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The purpose of this policy is to establish a clear understanding of when written contracts are required. Understanding what constitutes a written contract and when a written contract is required mitigates the risks assumed by the State of Ohio (the State) when engaging in procurement activities, and promotes consistent procurement methods and accurate reporting.


The Office of Budget and Management (OBM) and the Department of Administrative Services (DAS) jointly acknowledge that it is the State Agency (Agencies/Agency) that is primarily responsible for the pre-audit and approval of expenditures and all contracts and underlying terms of those expenditures. In order to create consistency in the procurement process and expenditure obligations of Agencies, OBM issues this policy to provide guidance to Agencies and minimum requirements for Agency Contracts pursuant to its expenditure review authority in ORC Section 126.07 of the Ohio Revised Code (ORC). This policy applies to contracts created by Agencies, but does not apply to purchases referencing state contracts established by the Department of Administrative Services (DAS), purchases from other Agencies, or purchases from requisite procurement programs as defined in ORC Section 125.035. An Agency may impose internal policies containing more restrictive requirements and/or thresholds than those set forth in this policy, so long as at minimum, the provisions of this policy are followed.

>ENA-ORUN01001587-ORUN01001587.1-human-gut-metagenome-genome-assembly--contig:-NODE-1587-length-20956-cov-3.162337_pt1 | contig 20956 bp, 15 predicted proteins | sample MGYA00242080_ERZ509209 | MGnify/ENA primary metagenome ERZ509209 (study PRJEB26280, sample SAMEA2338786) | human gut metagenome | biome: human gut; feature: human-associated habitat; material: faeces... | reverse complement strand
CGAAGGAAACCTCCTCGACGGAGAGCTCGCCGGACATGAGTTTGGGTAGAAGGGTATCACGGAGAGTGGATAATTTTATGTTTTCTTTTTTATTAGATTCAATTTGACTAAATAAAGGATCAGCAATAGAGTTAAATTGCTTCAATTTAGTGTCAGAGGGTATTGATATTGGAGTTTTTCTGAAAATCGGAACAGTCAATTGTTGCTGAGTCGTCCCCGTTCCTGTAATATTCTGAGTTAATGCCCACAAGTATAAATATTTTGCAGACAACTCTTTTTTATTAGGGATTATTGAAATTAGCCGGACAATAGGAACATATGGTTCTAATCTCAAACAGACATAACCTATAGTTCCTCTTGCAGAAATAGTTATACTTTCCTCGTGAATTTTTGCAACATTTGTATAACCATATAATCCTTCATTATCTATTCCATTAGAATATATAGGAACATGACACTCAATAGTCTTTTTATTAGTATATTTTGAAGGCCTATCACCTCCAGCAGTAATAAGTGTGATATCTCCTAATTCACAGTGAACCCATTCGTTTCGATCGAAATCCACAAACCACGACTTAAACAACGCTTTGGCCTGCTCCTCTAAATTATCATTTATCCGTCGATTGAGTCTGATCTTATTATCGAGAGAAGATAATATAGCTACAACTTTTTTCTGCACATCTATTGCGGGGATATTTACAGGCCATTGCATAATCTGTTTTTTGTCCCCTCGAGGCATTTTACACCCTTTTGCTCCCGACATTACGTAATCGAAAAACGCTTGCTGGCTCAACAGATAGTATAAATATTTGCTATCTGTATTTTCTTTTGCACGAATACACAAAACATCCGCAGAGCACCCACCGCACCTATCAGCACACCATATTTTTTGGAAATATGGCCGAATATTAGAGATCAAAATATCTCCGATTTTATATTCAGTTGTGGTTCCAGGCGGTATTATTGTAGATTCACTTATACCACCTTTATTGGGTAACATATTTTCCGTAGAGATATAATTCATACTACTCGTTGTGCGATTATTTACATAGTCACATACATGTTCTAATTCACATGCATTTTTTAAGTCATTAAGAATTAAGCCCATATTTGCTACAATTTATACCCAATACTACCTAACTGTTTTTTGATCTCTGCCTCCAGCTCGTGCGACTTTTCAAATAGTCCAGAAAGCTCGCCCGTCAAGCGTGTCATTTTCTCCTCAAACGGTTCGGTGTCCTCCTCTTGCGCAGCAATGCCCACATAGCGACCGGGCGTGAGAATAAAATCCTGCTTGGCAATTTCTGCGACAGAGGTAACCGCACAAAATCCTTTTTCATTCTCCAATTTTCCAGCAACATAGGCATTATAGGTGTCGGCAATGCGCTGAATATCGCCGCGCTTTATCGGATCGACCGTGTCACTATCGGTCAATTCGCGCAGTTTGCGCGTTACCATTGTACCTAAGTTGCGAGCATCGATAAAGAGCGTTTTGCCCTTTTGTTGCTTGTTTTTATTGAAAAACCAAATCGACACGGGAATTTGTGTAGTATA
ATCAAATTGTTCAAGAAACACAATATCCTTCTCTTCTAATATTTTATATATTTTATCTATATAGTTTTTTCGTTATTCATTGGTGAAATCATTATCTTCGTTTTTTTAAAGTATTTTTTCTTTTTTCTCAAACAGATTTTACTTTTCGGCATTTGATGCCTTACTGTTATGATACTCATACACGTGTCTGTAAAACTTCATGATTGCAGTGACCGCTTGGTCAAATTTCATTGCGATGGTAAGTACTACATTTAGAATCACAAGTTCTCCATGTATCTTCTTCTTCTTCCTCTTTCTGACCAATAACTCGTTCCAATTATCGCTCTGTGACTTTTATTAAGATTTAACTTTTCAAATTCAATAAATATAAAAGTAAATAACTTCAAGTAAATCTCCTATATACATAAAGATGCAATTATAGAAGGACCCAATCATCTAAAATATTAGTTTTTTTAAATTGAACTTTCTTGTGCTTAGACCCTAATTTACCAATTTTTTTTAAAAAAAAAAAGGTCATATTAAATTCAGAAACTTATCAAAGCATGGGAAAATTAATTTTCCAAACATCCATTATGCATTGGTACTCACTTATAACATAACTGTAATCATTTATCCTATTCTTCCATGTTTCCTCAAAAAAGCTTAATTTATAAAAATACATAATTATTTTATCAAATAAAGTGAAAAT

Definitions used in this policy

Award or Sub award – Also known as subsidy. State or Federal financial assistance consisting of money or property. An award can be provided to a recipient or sub recipient to carry out a state or federal program.


Contracting officer – Any individual with the authority to enter into, administer, and/or terminate contracts and make related determinations and findings. The term includes certain authorized representatives of the contracting officer acting within the limits of their authority as delegated by the contracting officer.


Electronic Signature - An electronic sound, symbol, or process attached to or logically associated with a record and executed or adopted by a person with the intent to sign the record.